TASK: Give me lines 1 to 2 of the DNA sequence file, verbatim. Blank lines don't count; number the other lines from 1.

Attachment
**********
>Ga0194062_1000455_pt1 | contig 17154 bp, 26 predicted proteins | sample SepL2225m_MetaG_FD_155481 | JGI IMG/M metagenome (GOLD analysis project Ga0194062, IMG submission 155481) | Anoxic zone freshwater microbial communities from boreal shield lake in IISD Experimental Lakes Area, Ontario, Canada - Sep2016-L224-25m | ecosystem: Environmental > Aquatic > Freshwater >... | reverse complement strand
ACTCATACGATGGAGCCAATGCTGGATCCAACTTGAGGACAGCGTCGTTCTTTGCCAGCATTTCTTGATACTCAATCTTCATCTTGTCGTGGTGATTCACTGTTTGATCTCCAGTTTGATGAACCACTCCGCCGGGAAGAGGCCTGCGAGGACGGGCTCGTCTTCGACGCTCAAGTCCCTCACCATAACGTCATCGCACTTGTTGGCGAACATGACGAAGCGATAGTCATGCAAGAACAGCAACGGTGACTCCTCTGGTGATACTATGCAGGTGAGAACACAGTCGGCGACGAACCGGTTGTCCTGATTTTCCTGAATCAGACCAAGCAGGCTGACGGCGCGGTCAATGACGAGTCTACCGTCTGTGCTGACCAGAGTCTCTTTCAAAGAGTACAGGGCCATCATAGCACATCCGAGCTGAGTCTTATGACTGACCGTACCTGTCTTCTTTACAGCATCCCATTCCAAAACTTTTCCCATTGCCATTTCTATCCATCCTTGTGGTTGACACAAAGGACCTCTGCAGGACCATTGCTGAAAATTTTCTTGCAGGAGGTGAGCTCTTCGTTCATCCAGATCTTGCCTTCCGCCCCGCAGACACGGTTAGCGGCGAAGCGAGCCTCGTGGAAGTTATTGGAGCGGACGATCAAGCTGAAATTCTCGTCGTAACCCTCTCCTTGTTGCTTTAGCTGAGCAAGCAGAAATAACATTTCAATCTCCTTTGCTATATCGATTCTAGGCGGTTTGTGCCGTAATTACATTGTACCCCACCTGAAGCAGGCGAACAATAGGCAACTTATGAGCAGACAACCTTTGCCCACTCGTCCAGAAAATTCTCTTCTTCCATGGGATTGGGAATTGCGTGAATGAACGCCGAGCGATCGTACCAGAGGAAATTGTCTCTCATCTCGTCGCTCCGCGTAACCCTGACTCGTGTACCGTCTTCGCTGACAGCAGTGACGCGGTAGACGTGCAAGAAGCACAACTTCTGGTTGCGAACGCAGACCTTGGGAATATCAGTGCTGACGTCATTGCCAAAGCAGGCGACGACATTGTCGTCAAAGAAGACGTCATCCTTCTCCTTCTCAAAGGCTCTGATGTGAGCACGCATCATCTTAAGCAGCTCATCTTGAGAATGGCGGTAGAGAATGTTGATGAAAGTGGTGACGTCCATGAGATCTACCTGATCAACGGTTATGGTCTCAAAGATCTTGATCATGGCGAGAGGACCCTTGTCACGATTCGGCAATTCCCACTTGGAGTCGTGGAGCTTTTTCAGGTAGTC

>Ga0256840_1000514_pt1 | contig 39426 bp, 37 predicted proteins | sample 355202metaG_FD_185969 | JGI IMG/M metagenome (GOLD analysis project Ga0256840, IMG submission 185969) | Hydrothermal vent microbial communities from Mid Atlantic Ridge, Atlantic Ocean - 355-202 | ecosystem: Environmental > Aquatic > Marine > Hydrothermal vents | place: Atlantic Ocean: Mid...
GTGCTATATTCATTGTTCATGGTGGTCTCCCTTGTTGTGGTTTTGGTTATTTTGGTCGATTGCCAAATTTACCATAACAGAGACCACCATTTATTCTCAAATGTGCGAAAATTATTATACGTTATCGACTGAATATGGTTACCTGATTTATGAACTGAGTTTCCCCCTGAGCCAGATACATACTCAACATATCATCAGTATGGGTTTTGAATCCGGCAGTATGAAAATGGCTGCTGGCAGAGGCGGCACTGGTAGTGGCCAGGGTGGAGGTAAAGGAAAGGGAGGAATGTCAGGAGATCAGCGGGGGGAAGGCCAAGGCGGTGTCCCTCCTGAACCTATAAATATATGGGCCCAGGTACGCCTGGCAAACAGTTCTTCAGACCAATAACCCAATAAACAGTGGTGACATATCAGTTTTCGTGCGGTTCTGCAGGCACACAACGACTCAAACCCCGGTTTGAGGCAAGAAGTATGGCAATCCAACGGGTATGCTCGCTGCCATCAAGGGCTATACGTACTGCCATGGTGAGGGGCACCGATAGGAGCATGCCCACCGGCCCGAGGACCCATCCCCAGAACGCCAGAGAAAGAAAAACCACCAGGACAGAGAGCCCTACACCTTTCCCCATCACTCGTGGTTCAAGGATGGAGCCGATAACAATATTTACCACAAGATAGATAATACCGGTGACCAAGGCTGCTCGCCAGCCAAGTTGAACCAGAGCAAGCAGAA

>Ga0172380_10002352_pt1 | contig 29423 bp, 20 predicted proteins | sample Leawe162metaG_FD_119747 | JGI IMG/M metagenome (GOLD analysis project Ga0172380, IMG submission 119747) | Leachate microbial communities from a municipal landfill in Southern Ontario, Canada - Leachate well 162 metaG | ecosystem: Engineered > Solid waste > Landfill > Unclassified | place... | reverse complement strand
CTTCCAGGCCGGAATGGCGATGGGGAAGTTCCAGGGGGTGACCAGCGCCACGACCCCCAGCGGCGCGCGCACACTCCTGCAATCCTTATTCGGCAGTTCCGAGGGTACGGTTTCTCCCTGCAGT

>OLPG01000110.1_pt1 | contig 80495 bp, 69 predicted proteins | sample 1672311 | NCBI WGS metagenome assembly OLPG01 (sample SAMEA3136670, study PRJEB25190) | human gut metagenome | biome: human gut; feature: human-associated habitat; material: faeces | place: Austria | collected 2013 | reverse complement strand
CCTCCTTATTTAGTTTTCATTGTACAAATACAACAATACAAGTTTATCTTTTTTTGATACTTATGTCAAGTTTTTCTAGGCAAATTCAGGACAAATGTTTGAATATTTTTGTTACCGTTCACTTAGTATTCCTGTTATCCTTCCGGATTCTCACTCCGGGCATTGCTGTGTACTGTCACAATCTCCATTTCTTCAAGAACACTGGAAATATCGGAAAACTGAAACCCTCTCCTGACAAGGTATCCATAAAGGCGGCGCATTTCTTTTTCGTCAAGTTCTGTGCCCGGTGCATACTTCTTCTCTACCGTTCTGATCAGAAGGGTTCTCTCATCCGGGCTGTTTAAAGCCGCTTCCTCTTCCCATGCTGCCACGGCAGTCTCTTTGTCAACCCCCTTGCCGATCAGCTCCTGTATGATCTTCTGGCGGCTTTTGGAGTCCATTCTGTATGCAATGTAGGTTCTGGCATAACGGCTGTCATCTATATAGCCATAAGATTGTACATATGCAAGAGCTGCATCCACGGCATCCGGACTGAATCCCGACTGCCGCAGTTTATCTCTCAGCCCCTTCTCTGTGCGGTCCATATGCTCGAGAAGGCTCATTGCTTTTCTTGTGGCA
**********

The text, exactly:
>Ga0194062_1000455_pt1 | contig 17154 bp, 26 predicted proteins | sample SepL2225m_MetaG_FD_155481 | JGI IMG/M metagenome (GOLD analysis project Ga0194062, IMG submission 155481) | Anoxic zone freshwater microbial communities from boreal shield lake in IISD Experimental Lakes Area, Ontario, Canada - Sep2016-L224-25m | ecosystem: Environmental > Aquatic > Freshwater >... | reverse complement strand
ACTCATACGATGGAGCCAATGCTGGATCCAACTTGAGGACAGCGTCGTTCTTTGCCAGCATTTCTTGATACTCAATCTTCATCTTGTCGTGGTGATTCACTGTTTGATCTCCAGTTTGATGAACCACTCCGCCGGGAAGAGGCCTGCGAGGACGGGCTCGTCTTCGACGCTCAAGTCCCTCACCATAACGTCATCGCACTTGTTGGCGAACATGACGAAGCGATAGTCATGCAAGAACAGCAACGGTGACTCCTCTGGTGATACTATGCAGGTGAGAACACAGTCGGCGACGAACCGGTTGTCCTGATTTTCCTGAATCAGACCAAGCAGGCTGACGGCGCGGTCAATGACGAGTCTACCGTCTGTGCTGACCAGAGTCTCTTTCAAAGAGTACAGGGCCATCATAGCACATCCGAGCTGAGTCTTATGACTGACCGTACCTGTCTTCTTTACAGCATCCCATTCCAAAACTTTTCCCATTGCCATTTCTATCCATCCTTGTGGTTGACACAAAGGACCTCTGCAGGACCATTGCTGAAAATTTTCTTGCAGGAGGTGAGCTCTTCGTTCATCCAGATCTTGCCTTCCGCCCCGCAGACACGGTTAGCGGCGAAGCGAGCCTCGTGGAAGTTATTGGAGCGGACGATCAAGCTGAAATTCTCGTCGTAACCCTCTCCTTGTTGCTTTAGCTGAGCAAGCAGAAATAACATTTCAATCTCCTTTGCTATATCGATTCTAGGCGGTTTGTGCCGTAATTACATTGTACCCCACCTGAAGCAGGCGAACAATAGGCAACTTATGAGCAGACAACCTTTGCCCACTCGTCCAGAAAATTCTCTTCTTCCATGGGATTGGGAATTGCGTGAATGAACGCCGAGCGATCGTACCAGAGGAAATTGTCTCTCATCTCGTCGCTCCGCGTAACCCTGACTCGTGTACCGTCTTCGCTGACAGCAGTGACGCGGTAGACGTGCAAGAAGCACAACTTCTGGTTGCGAACGCAGACCTTGGGAATATCAGTGCTGACGTCATTGCCAAAGCAGGCGACGACATTGTCGTCAAAGAAGACGTCATCCTTCTCCTTCTCAAAGGCTCTGATGTGAGCACGCATCATCTTAAGCAGCTCATCTTGAGAATGGCGGTAGAGAATGTTGATGAAAGTGGTGACGTCCATGAGATCTACCTGATCAACGGTTATGGTCTCAAAGATCTTGATCATGGCGAGAGGACCCTTGTCACGATTCGGCAATTCCCACTTGGAGTCGTGGAGCTTTTTCAGGTAGTC